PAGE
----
The Hurricane - Written Word

Topics: Rubin Carter, The Hurricane, Paterson, New Jersey Pages: 3 (1185 words) Published: November 3, 2009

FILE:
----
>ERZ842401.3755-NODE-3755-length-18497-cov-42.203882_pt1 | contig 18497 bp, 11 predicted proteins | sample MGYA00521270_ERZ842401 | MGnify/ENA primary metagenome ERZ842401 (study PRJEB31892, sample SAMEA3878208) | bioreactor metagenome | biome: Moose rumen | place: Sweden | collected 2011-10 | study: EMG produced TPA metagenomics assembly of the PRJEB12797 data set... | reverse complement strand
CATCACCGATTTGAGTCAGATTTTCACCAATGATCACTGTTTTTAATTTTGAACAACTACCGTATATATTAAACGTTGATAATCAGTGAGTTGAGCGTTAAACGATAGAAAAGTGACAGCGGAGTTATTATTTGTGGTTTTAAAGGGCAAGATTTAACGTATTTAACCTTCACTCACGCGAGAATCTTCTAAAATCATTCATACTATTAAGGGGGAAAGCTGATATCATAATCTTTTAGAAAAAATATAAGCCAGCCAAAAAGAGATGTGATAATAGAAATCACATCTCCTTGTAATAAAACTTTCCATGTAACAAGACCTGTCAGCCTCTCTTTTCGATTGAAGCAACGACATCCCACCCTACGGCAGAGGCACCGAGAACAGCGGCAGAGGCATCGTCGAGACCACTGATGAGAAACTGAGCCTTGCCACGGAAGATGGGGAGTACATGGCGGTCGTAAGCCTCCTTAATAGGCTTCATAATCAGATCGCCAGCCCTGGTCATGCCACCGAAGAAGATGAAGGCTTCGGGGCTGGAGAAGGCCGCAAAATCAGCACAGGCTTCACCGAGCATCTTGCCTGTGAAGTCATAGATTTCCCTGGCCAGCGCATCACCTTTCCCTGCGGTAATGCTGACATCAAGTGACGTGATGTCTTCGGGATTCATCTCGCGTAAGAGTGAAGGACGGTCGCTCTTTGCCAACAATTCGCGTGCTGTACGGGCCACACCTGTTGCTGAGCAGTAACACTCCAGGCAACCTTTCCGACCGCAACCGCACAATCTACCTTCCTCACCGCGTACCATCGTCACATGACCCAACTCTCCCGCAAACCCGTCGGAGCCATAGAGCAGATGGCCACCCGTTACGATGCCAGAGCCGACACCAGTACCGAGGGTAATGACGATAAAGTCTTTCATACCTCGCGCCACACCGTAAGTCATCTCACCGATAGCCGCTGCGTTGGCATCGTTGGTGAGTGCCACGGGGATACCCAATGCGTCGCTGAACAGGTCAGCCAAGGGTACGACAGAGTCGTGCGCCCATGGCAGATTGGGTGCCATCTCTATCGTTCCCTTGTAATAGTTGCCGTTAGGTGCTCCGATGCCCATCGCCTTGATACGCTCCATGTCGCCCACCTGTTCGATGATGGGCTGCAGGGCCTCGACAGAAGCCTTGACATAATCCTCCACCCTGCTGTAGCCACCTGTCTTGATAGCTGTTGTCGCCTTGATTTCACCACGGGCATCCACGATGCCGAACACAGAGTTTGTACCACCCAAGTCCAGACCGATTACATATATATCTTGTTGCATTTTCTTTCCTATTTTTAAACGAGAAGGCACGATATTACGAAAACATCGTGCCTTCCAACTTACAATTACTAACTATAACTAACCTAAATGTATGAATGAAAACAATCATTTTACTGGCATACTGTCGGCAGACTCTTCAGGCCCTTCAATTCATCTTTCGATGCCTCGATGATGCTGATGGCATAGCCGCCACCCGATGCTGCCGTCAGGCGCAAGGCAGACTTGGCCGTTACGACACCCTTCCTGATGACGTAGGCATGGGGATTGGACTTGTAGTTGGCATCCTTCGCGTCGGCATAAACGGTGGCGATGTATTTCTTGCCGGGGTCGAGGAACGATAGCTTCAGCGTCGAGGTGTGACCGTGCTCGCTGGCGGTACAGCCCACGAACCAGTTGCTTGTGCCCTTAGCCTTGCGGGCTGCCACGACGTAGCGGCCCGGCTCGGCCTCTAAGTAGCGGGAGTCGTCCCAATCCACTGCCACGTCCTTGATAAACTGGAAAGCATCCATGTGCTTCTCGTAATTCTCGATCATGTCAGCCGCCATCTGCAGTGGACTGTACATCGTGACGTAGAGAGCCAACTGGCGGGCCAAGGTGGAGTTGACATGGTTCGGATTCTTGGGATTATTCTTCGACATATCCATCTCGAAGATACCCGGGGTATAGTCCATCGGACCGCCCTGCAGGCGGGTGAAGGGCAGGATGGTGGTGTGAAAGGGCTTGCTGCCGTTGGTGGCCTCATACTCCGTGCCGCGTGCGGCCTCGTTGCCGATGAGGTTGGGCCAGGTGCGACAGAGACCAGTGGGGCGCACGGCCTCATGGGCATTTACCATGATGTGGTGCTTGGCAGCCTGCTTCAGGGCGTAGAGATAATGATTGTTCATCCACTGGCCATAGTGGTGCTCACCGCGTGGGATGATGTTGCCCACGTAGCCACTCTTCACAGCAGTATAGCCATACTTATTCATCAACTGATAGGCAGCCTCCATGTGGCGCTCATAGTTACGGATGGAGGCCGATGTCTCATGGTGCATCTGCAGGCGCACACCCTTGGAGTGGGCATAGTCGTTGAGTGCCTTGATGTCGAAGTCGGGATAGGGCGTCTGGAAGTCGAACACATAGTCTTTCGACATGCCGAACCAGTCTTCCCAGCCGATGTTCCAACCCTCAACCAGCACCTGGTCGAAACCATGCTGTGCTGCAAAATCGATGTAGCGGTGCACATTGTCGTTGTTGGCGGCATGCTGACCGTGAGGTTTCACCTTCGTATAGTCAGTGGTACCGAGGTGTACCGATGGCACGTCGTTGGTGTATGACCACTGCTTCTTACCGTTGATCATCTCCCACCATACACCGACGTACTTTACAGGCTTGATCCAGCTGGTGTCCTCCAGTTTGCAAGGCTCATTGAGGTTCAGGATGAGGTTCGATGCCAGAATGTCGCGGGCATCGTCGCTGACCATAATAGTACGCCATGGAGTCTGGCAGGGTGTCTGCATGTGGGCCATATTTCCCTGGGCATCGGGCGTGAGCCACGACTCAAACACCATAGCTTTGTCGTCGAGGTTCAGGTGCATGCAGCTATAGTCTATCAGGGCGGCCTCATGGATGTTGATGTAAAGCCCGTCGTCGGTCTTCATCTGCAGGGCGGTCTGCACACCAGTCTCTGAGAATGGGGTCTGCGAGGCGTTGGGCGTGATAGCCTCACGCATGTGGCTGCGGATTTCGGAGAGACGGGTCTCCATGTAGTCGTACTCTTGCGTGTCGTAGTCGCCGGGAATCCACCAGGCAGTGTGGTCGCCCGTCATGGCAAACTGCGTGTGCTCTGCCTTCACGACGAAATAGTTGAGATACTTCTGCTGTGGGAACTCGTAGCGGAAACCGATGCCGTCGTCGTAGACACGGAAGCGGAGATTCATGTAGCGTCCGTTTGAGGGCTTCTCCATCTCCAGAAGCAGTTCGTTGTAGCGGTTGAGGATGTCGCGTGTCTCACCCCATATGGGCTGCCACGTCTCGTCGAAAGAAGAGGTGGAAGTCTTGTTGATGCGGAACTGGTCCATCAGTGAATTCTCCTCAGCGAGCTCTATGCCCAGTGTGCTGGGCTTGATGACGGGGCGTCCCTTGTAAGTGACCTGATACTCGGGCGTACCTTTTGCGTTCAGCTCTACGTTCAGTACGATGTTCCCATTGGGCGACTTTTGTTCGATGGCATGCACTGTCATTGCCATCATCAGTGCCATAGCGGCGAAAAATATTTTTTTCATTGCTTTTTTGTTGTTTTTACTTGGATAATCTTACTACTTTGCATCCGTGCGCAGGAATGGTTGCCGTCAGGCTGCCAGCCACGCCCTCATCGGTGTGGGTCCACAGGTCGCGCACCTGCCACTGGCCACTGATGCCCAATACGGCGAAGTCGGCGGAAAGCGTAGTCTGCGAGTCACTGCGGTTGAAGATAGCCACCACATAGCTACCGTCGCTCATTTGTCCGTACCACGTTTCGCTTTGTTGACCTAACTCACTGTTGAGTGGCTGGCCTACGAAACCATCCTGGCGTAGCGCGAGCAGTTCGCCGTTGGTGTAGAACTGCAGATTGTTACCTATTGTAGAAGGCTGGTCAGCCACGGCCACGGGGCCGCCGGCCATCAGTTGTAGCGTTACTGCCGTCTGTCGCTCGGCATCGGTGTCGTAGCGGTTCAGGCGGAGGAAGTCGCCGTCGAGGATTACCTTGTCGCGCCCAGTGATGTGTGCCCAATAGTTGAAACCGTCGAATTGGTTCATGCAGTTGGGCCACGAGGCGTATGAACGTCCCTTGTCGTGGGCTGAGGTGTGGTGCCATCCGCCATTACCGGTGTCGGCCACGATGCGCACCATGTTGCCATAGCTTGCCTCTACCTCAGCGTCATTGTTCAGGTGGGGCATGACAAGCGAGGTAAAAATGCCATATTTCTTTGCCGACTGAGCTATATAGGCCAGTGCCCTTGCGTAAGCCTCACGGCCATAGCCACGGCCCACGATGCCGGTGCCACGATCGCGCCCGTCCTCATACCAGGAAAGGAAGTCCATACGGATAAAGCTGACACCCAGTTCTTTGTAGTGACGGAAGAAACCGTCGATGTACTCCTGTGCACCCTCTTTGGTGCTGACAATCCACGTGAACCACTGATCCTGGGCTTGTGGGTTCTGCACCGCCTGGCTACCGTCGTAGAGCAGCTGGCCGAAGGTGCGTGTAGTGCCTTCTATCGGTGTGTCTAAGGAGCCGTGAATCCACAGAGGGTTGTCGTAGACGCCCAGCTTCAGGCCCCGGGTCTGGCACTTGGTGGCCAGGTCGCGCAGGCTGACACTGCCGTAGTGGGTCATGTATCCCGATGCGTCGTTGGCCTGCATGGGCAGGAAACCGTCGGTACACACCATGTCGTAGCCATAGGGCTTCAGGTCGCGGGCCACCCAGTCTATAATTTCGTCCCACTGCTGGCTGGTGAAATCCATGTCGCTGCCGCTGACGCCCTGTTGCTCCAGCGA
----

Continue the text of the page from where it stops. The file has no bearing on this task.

Describe an important idea in the film. Explain how visual and verbal features helped you to understand this idea. “Writing is a weapon more powerful than fists could ever be.” Norman Jewison highlights the power of the written word and education over physical strength throughout The Hurricane. He allows the audience to realise the full extent of this power by employing camera techniques, voiceovers, dialogue and lighting effectively. Through these visual and verbal techniques he teaches the audience that in the end it is the written word that frees Rubin Carter from wrongful imprisonment, not his “fists”. ‘The Sixteenth Round’, Rubin Hurricane Carter’s autobiography,is a symbol of his innocence and search for freedom. Rubin recognises that “that book” is his only chance to convey the truth to the rest of the world. Jewison highlights thefact that the book is “the only thing [Rubin’s] got left” in prison through the use of close-ups when we are first introduced to Rubin. He uses a close-up of Rubin’s face, which allows us to see the anger and aggression he is feeling. When Rubin says “that book is the only chance I got to get out of here,” the audience realises that the aggression Rubin is showing isin fact his way of protecting his book – protecting his innocence and the truth that will eventually set him free. The power of the written word is reinforced by the straight on shot used for Rubin in the opening scene. This shot shows the audience that Rubin is the protagonist of the filmas even though he is shown to be aggressive a low angle is not used to portray him as menacing. He is a good character in the film; therefore his book is sincere and honest. The audience sees that Rubin values the book as to him it represents his struggle. We also come to understand that Rubin looks to violent threats, e.g. “thefirst one through that door is gonna die,” before he talks rationally with the guard. This teaches us that at the start of the film physical strength is...
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